Grade: 11th grade
Age: 16

The Subway is an Incredibly Long Story

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A thousand words isn’t enough, not nearly, but you’re going to try anyway. Even as the picture sits in front of you, even as you bring the pencil down to paper, you know it’s too little — but you’re nothing if not determined.
The point of the photograph had been, originally, the teenager smoking a cigarette too close to the subway tracks. He’s all gangly limbs and shaky fingers and eyes that have seen too much. He’s just enough to make you want to look. His placement — right in the middle of the chaos — makes its own statement. If you had more words, you’d dream up his story. Bad parents or friends, no parents or friends, maybe both or neither. Either way, you won’t judge him. You imagine yourself standing beside him, offering him a light.
But six feet behind him, standing on the edge of the pack of commuters waiting for the G-train, a woman stands with her hands crossed in front of her, her jacket wrapped so tightly around her that it seems a second skin. Her hair is pinched into a painfully perfect bun. If you look closely enough you’ll see that though her head is turned away, her eyes are still trained on the photographer — on you.
As you’re pondering why she cares about someone holding a camera in the middle of a very busy subway platform, the bright spot catches your eye. You would have dismissed it as an error in photo development, but it becomes clearer the longer you study it that it isn’t. Rather, it’s the reflection of tunnel lights off of a ring, sitting in the muck of the subway rails. It’s close enough to the darkness beyond what the lights of the platform can reach that your eyes are immediately searching through the people standing closest to the mouth of the tunnel.
You see him then, the fifty year old man bulldozing his way through a mother and her disobedient toddlers, trying to get away from the tracks.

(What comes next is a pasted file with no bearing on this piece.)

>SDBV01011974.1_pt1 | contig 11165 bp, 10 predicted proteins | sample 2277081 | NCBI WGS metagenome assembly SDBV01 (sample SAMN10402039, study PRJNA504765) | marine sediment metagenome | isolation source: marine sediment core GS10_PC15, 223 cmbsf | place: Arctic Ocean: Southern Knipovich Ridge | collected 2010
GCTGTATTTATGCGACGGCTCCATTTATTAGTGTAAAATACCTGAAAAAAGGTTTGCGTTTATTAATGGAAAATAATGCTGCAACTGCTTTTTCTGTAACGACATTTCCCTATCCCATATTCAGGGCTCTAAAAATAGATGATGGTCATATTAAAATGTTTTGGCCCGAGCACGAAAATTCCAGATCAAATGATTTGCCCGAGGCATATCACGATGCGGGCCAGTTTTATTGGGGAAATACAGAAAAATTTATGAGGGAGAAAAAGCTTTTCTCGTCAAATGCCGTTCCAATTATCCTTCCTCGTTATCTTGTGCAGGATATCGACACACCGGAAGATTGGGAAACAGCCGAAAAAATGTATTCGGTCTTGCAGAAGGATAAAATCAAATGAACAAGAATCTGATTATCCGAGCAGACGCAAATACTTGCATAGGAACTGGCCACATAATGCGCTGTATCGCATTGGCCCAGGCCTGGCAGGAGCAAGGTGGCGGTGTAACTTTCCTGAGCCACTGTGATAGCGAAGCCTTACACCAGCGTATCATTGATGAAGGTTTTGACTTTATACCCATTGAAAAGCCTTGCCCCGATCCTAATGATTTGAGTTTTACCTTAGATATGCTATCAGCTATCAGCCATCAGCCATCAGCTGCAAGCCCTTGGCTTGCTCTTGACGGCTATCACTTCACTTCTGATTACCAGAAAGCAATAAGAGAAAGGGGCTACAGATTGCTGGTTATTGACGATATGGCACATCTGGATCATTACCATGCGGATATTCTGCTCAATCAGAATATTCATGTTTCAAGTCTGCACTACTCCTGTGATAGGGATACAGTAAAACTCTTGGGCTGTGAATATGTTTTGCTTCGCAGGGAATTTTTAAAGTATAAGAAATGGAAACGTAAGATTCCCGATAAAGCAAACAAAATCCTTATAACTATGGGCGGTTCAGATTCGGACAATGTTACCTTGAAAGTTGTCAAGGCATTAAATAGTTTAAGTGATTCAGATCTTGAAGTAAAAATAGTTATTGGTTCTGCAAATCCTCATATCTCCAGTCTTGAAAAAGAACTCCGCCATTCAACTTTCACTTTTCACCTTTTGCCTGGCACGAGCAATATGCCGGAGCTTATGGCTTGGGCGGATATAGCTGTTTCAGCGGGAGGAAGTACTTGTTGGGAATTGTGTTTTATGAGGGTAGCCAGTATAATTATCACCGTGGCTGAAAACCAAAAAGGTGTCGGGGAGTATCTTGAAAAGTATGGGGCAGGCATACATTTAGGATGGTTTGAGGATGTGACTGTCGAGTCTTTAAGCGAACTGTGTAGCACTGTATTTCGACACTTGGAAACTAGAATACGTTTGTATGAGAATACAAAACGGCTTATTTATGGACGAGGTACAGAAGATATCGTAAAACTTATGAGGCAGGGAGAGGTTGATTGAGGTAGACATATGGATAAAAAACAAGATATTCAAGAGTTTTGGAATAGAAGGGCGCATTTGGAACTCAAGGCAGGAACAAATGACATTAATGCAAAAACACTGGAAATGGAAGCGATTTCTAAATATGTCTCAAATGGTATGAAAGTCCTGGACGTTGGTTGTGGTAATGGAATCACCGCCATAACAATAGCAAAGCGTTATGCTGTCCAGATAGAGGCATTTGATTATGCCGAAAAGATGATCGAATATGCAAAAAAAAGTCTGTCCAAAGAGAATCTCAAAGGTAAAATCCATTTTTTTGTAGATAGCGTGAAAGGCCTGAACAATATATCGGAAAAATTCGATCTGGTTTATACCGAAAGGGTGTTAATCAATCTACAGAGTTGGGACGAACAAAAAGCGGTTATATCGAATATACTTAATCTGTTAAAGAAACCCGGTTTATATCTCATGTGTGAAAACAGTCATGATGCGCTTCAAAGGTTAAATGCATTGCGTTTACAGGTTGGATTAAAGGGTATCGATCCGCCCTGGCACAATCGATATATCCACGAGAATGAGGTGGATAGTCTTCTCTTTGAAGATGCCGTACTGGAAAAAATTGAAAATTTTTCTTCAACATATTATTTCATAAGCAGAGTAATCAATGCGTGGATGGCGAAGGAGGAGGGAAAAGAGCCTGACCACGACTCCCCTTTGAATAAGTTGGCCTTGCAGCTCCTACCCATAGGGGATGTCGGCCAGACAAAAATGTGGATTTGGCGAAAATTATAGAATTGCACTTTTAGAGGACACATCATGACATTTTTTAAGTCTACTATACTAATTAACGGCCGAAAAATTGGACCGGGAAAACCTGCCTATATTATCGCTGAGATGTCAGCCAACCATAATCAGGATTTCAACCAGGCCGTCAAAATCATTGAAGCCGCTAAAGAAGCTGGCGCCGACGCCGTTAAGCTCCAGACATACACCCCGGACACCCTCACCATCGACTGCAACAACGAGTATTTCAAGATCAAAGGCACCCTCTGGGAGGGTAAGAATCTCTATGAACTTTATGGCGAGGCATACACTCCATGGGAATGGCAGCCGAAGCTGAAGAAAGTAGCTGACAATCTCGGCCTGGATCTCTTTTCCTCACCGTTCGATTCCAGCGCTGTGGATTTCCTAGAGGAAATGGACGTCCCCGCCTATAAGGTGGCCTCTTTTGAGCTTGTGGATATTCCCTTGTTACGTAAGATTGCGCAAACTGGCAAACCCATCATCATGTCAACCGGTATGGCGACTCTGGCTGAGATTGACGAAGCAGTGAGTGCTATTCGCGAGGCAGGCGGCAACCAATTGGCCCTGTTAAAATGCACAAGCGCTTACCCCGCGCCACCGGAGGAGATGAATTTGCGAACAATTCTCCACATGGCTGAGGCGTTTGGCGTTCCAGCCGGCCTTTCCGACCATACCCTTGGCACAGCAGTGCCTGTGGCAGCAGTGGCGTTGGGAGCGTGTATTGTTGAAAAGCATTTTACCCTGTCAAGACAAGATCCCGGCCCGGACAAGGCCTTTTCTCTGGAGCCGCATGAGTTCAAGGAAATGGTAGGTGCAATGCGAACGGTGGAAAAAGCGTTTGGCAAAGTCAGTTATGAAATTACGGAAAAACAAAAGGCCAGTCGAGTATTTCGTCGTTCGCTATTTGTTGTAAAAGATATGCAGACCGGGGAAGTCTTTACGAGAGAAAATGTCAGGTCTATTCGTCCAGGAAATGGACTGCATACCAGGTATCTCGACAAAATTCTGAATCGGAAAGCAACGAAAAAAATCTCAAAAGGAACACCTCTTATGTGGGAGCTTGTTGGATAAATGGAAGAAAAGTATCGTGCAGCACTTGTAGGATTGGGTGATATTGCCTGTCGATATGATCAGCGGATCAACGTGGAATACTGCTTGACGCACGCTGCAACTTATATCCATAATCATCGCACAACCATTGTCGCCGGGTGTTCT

His hair is cut so that it sits on his head the same way a model’s would, gray hair frosting the edge of his hairline in a way doesn’t take from his looks. The camera doesn’t catch the finer wrinkles in his face, but you can still see the valiant effort he’s made to hide the deeper ones. His shoes, save for the dust of the subway, are meticulously cared for. He, you realize, has meticulously cared for them. What a bad day it must have been, for him to have let himself go out in public with his shirt improperly buttoned and his pants wrinkling.
If he’d walked just a little faster, the camera might not have spied the thin tan line on his ring finger, or how he clenched his hands into white-knuckled fists, or squinting his eyes like no one would notice that he was crying. He would have been lost in the crowd, but there he is, immortalized as the inconsiderate brute that didn’t watch where he was going. The mother, still reaching for her toddler, would remember him as just that for the rest of eternity.
She’ll never see the ring, or know his heartbreak. She has her own problems: one of her kids is hunched over, trying to track the line of ants that’d marched their way between his little legs. The other kid, to the first’s dismay, is trying his best to squash them. The mother is beyond exhausted.